Today, the US Environmental Protection Agency (EPA) announced that the residues of the pesticide carbofuran that end up on our food and in our drinking water are too high, and may be unsafe. Thus, after first registering the chemical for agriculture use in 1969, and estimating that about 1 million pounds are used annually in the U.S., EPA is now proposing to cancel all uses of the pesticide.
EPA found in their review of the pesticide that the acute dietary risk from food alone is about 2.5-fold above acceptable levels for the general population, and almost 5-fold above acceptable levels for toddlers, the age group with the highest estimated dietary exposure.
The EPA is now proposing to also prevent carbofuran residues to contaminate imported sugarcane, rice, bananas, and coffee, something that EPA had earlier proposed to allow and NRDC and others had strenuously objected to.
What do EPA scientists say about the adverse effects associated with this pesticide?
- In humans, “…it can overstimulate the nervous system causing nausea, dizziness, confusion, and at very high exposures (e.g. accidents or major spills), respiratory paralysis and death.”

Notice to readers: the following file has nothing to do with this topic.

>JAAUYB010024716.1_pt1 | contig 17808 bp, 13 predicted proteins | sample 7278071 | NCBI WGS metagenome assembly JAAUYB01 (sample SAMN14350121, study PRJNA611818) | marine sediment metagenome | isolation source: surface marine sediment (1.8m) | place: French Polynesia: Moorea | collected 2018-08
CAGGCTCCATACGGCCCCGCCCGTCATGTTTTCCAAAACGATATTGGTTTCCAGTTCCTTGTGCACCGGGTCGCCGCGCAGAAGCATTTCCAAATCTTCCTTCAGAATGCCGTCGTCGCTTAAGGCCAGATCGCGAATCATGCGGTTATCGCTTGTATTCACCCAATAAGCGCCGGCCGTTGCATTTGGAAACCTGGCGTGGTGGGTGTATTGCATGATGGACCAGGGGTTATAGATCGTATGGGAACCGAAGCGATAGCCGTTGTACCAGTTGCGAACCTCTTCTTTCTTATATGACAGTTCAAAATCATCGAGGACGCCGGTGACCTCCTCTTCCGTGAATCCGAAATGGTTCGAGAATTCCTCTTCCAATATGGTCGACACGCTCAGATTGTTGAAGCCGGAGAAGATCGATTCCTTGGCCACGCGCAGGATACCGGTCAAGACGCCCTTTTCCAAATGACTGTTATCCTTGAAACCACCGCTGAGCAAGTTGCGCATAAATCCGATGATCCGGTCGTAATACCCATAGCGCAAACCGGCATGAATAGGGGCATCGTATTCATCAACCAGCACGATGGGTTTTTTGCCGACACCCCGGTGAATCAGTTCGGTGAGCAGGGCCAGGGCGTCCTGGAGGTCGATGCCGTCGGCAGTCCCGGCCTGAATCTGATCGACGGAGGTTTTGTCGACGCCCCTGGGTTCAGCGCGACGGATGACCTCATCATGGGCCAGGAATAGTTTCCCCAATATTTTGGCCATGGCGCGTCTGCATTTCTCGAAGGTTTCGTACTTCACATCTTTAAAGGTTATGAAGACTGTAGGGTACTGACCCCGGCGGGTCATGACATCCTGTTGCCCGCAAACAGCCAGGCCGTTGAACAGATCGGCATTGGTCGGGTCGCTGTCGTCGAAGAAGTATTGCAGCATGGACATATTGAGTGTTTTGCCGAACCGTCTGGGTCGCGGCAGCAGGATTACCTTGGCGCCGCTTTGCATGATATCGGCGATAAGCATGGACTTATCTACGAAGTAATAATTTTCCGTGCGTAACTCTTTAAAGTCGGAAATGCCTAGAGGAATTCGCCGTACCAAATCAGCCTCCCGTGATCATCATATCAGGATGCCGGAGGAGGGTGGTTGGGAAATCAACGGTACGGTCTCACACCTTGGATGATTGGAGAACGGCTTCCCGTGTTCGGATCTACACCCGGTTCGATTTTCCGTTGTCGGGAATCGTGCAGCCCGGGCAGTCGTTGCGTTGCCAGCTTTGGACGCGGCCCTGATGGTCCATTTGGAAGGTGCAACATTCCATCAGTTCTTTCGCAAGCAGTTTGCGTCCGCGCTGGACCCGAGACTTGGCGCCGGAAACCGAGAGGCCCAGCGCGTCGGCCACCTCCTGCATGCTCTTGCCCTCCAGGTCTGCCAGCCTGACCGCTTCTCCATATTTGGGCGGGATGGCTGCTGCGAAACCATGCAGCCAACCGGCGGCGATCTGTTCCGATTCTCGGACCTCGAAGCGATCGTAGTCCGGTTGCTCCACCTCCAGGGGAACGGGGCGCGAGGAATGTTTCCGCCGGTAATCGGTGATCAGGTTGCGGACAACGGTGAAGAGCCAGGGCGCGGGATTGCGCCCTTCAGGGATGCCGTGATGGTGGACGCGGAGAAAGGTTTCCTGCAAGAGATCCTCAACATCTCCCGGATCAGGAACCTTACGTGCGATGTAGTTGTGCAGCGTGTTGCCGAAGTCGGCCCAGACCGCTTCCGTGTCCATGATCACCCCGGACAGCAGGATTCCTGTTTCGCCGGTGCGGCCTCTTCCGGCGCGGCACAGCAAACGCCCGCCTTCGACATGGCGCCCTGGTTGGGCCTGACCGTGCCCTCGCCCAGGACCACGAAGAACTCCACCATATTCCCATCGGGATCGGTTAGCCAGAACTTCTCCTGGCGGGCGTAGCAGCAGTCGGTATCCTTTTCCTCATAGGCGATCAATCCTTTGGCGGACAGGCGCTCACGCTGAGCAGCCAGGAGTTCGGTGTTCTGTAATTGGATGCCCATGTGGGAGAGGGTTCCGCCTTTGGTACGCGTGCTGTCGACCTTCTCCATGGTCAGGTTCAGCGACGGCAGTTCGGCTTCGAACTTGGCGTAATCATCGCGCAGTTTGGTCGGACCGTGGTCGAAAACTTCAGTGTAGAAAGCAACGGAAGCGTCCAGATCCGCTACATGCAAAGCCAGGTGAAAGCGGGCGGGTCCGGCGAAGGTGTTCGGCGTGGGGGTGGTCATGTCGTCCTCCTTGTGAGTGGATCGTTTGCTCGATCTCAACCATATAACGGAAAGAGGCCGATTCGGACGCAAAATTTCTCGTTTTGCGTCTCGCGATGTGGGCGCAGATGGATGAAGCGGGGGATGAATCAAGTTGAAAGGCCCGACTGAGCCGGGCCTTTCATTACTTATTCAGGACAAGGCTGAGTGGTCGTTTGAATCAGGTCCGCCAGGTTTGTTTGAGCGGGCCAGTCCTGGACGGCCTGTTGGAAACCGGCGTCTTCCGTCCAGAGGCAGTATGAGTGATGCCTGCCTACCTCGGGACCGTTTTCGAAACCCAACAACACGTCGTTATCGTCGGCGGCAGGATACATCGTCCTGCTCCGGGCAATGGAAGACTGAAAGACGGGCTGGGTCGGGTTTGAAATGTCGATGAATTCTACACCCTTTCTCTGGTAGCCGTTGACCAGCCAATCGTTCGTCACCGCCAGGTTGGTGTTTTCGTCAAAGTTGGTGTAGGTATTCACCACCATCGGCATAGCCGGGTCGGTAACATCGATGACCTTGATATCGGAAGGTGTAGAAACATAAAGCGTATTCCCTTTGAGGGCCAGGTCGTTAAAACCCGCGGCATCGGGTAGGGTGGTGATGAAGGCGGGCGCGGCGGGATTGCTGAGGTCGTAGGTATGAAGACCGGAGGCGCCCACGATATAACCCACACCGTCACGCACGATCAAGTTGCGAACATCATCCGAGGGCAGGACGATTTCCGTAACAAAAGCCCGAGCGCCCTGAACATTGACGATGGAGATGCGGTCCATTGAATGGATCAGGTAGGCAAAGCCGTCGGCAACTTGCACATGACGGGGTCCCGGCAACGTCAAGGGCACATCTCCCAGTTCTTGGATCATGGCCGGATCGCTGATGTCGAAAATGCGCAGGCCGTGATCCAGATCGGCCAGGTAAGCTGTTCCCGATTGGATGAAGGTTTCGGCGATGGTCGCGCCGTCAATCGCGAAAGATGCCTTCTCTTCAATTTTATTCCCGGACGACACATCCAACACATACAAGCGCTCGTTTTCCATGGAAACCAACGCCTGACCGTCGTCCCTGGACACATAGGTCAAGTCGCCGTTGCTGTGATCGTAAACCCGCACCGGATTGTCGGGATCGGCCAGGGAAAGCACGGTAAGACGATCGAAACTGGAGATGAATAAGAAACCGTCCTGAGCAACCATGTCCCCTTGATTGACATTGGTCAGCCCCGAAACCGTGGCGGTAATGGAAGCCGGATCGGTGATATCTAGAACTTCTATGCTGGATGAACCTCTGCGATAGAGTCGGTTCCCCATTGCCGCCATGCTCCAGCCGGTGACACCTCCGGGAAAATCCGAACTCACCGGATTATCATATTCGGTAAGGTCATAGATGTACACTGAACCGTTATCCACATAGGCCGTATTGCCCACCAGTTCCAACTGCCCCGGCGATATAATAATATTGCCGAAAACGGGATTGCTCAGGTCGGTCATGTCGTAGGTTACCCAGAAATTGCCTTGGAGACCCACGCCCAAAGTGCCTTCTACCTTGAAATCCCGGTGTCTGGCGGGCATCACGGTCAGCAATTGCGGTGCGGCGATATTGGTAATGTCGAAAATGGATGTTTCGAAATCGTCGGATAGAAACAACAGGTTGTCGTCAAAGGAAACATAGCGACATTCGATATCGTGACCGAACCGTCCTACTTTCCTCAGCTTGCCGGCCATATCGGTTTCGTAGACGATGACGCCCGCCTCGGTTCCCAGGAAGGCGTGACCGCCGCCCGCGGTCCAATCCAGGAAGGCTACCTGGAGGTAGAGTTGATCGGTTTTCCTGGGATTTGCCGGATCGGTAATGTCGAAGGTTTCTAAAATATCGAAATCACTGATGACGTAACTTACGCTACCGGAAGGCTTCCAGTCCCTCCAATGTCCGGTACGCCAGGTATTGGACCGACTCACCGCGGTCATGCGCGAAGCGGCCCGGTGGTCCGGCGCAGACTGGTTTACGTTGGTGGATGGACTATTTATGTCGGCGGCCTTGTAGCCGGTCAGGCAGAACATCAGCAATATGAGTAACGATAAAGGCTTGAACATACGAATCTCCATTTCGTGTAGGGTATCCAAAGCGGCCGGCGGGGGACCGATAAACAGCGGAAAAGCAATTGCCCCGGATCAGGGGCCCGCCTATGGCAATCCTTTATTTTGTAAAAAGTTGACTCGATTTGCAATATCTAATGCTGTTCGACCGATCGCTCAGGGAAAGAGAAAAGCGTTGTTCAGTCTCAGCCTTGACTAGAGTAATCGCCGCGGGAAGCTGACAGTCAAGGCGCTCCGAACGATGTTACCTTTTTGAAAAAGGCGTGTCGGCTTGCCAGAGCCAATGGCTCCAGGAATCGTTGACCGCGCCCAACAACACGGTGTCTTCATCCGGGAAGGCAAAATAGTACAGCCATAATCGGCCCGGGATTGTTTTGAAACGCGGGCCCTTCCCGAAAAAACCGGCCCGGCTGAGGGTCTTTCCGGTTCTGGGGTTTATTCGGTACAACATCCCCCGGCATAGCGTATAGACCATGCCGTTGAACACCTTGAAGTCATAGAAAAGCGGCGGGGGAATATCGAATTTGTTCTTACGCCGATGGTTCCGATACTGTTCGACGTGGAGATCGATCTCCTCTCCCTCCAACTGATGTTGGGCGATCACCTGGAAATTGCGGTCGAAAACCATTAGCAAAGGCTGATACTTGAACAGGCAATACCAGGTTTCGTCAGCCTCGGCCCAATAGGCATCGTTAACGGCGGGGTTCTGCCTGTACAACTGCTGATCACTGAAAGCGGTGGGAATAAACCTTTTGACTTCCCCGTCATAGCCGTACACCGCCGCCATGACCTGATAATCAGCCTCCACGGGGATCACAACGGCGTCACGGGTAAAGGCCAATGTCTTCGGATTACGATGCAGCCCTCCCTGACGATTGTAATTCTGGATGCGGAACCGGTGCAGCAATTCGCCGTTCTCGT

- “…very highly toxic to birds on an acute basis, and highly toxic on a sub-acute basis. A chronic effect level could not be established due to the fact that all concentrations tested caused mortality in the test subjects.”
- “ …considered to be very highly toxic to freshwater and estuarine/marine invertebrates on an acute basis. Chronic tests showed reproductive effects.”
In addition to the above hazard warnings that the registrant, FMC corporation, must put on the product label, it also notes that carbofuran is “highly toxic to bees” exposed during pesticide application or even if exposed to residues on crops. Yeow!
The American Bird Conservancy reports that carbofuran has been linked to the death of more than one hundred bird species, including hundreds of bald eagle deaths!
Eagles, bees, our children…what kind of chemical is this that the Department of Ag continues to defend? See the EPA response to the Ag Department’s letter at www.regulations.gov searching the following document ID: EPA-HQ-OPP-2005-0162-0507
On July 30, EPA will initiate a 60-day comment period on its decision. EPA will review comments and post its final decision, with a window for interested parties to contest the decision. This may stimulate an administrative hearing. Maybe in the summer of 2009 EPA’s final decision would finally take effect, when the final decision is published.
Don't fail us now, EPA. Stick with the science and protect people and wildlife!